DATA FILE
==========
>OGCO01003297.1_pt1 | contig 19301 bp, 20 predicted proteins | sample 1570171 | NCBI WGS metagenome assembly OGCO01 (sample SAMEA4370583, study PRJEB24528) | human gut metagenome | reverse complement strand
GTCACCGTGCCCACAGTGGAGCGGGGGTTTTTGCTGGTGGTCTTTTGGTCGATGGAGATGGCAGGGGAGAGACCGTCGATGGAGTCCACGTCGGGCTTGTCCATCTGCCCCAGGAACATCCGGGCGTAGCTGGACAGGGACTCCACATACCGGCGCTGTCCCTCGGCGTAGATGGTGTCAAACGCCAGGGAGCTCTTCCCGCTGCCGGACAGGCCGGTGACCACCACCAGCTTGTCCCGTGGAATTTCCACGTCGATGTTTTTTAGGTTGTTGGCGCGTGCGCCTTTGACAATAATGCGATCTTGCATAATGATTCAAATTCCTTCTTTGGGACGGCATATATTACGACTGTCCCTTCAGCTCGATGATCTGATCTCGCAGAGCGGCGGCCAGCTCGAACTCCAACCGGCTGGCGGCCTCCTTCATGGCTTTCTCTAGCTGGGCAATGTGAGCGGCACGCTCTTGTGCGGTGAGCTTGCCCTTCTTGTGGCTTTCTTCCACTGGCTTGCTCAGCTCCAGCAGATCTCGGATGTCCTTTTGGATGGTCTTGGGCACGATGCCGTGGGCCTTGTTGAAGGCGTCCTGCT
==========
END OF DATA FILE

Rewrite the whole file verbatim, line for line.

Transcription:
>OGCO01003297.1_pt1 | contig 19301 bp, 20 predicted proteins | sample 1570171 | NCBI WGS metagenome assembly OGCO01 (sample SAMEA4370583, study PRJEB24528) | human gut metagenome | reverse complement strand
GTCACCGTGCCCACAGTGGAGCGGGGGTTTTTGCTGGTGGTCTTTTGGTCGATGGAGATGGCAGGGGAGAGACCGTCGATGGAGTCCACGTCGGGCTTGTCCATCTGCCCCAGGAACATCCGGGCGTAGCTGGACAGGGACTCCACATACCGGCGCTGTCCCTCGGCGTAGATGGTGTCAAACGCCAGGGAGCTCTTCCCGCTGCCGGACAGGCCGGTGACCACCACCAGCTTGTCCCGTGGAATTTCCACGTCGATGTTTTTTAGGTTGTTGGCGCGTGCGCCTTTGACAATAATGCGATCTTGCATAATGATTCAAATTCCTTCTTTGGGACGGCATATATTACGACTGTCCCTTCAGCTCGATGATCTGATCTCGCAGAGCGGCGGCCAGCTCGAACTCCAACCGGCTGGCGGCCTCCTTCATGGCTTTCTCTAGCTGGGCAATGTGAGCGGCACGCTCTTGTGCGGTGAGCTTGCCCTTCTTGTGGCTTTCTTCCACTGGCTTGCTCAGCTCCAGCAGATCTCGGATGTCCTTTTGGATGGTCTTGGGCACGATGCCGTGGGCCTTGTTGAAGGCGTCCTGCT